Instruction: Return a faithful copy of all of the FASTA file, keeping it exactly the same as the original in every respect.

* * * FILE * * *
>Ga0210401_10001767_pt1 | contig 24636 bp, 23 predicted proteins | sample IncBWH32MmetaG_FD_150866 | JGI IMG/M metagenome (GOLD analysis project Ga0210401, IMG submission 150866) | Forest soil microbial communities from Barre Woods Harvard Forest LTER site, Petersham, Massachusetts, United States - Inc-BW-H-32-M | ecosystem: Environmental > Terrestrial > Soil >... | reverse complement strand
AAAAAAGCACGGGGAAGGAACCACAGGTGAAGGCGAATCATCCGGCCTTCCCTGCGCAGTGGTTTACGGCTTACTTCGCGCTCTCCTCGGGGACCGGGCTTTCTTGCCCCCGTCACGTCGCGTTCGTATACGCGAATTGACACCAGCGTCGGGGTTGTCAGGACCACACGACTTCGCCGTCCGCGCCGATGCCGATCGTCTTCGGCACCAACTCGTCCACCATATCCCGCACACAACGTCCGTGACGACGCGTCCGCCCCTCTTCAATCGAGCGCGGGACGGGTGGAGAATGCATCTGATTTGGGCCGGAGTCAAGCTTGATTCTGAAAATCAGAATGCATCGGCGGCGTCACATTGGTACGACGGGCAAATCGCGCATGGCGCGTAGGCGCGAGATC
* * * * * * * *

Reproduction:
>Ga0210401_10001767_pt1 | contig 24636 bp, 23 predicted proteins | sample IncBWH32MmetaG_FD_150866 | JGI IMG/M metagenome (GOLD analysis project Ga0210401, IMG submission 150866) | Forest soil microbial communities from Barre Woods Harvard Forest LTER site, Petersham, Massachusetts, United States - Inc-BW-H-32-M | ecosystem: Environmental > Terrestrial > Soil >... | reverse complement strand
AAAAAAGCACGGGGAAGGAACCACAGGTGAAGGCGAATCATCCGGCCTTCCCTGCGCAGTGGTTTACGGCTTACTTCGCGCTCTCCTCGGGGACCGGGCTTTCTTGCCCCCGTCACGTCGCGTTCGTATACGCGAATTGACACCAGCGTCGGGGTTGTCAGGACCACACGACTTCGCCGTCCGCGCCGATGCCGATCGTCTTCGGCACCAACTCGTCCACCATATCCCGCACACAACGTCCGTGACGACGCGTCCGCCCCTCTTCAATCGAGCGCGGGACGGGTGGAGAATGCATCTGATTTGGGCCGGAGTCAAGCTTGATTCTGAAAATCAGAATGCATCGGCGGCGTCACATTGGTACGACGGGCAAATCGCGCATGGCGCGTAGGCGCGAGATC